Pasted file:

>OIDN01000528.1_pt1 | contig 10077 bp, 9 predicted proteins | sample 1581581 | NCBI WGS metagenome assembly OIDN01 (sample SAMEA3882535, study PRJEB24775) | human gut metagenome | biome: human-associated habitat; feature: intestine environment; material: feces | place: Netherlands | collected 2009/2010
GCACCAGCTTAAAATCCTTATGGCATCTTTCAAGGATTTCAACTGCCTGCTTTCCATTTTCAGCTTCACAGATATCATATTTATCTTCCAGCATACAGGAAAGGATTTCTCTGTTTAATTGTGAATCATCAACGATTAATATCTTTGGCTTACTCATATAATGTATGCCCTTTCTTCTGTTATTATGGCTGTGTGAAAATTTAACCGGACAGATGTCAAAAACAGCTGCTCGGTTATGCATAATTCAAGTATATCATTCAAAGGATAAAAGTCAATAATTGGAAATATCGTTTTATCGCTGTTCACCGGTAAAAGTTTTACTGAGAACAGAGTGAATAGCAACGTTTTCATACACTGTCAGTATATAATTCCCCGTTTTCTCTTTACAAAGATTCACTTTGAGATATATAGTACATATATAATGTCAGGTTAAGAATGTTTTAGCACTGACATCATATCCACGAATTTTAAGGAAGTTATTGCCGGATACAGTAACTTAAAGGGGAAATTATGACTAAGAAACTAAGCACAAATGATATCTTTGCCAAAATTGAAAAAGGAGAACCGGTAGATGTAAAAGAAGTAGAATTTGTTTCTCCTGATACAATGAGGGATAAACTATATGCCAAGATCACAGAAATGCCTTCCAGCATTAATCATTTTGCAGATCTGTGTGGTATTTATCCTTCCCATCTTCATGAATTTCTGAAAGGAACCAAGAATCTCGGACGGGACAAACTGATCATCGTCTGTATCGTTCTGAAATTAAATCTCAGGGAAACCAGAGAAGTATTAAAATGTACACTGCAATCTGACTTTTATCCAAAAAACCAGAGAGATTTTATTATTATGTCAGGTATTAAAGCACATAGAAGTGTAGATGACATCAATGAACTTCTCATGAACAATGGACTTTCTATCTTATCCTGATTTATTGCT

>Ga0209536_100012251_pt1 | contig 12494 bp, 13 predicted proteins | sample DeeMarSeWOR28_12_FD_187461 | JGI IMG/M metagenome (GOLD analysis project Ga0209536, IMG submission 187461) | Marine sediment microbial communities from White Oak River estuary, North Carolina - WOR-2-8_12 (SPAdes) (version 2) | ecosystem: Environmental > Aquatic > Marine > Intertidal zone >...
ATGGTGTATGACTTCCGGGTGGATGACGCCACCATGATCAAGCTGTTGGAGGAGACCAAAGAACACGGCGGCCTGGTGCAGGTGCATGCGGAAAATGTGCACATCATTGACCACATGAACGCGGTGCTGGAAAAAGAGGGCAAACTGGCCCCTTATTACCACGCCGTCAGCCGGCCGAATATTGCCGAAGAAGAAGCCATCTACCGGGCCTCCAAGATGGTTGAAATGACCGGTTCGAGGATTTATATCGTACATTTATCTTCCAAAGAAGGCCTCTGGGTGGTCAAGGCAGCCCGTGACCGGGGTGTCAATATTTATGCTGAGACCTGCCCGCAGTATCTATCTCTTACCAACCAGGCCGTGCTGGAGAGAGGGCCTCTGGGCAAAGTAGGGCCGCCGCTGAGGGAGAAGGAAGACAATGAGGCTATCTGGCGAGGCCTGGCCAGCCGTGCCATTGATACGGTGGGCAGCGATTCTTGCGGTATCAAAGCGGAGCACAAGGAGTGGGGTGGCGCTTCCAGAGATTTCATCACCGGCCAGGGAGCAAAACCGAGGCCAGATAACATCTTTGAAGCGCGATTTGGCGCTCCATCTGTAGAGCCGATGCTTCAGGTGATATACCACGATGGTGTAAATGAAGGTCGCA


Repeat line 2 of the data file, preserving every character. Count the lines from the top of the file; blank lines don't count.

GCACCAGCTTAAAATCCTTATGGCATCTTTCAAGGATTTCAACTGCCTGCTTTCCATTTTCAGCTTCACAGATATCATATTTATCTTCCAGCATACAGGAAAGGATTTCTCTGTTTAATTGTGAATCATCAACGATTAATATCTTTGGCTTACTCATATAATGTATGCCCTTTCTTCTGTTATTATGGCTGTGTGAAAATTTAACCGGACAGATGTCAAAAACAGCTGCTCGGTTATGCATAATTCAAGTATATCATTCAAAGGATAAAAGTCAATAATTGGAAATATCGTTTTATCGCTGTTCACCGGTAAAAGTTTTACTGAGAACAGAGTGAATAGCAACGTTTTCATACACTGTCAGTATATAATTCCCCGTTTTCTCTTTACAAAGATTCACTTTGAGATATATAGTACATATATAATGTCAGGTTAAGAATGTTTTAGCACTGACATCATATCCACGAATTTTAAGGAAGTTATTGCCGGATACAGTAACTTAAAGGGGAAATTATGACTAAGAAACTAAGCACAAATGATATCTTTGCCAAAATTGAAAAAGGAGAACCGGTAGATGTAAAAGAAGTAGAATTTGTTTCTCCTGATACAATGAGGGATAAACTATATGCCAAGATCACAGAAATGCCTTCCAGCATTAATCATTTTGCAGATCTGTGTGGTATTTATCCTTCCCATCTTCATGAATTTCTGAAAGGAACCAAGAATCTCGGACGGGACAAACTGATCATCGTCTGTATCGTTCTGAAATTAAATCTCAGGGAAACCAGAGAAGTATTAAAATGTACACTGCAATCTGACTTTTATCCAAAAAACCAGAGAGATTTTATTATTATGTCAGGTATTAAAGCACATAGAAGTGTAGATGACATCAATGAACTTCTCATGAACAATGGACTTTCTATCTTATCCTGATTTATTGCT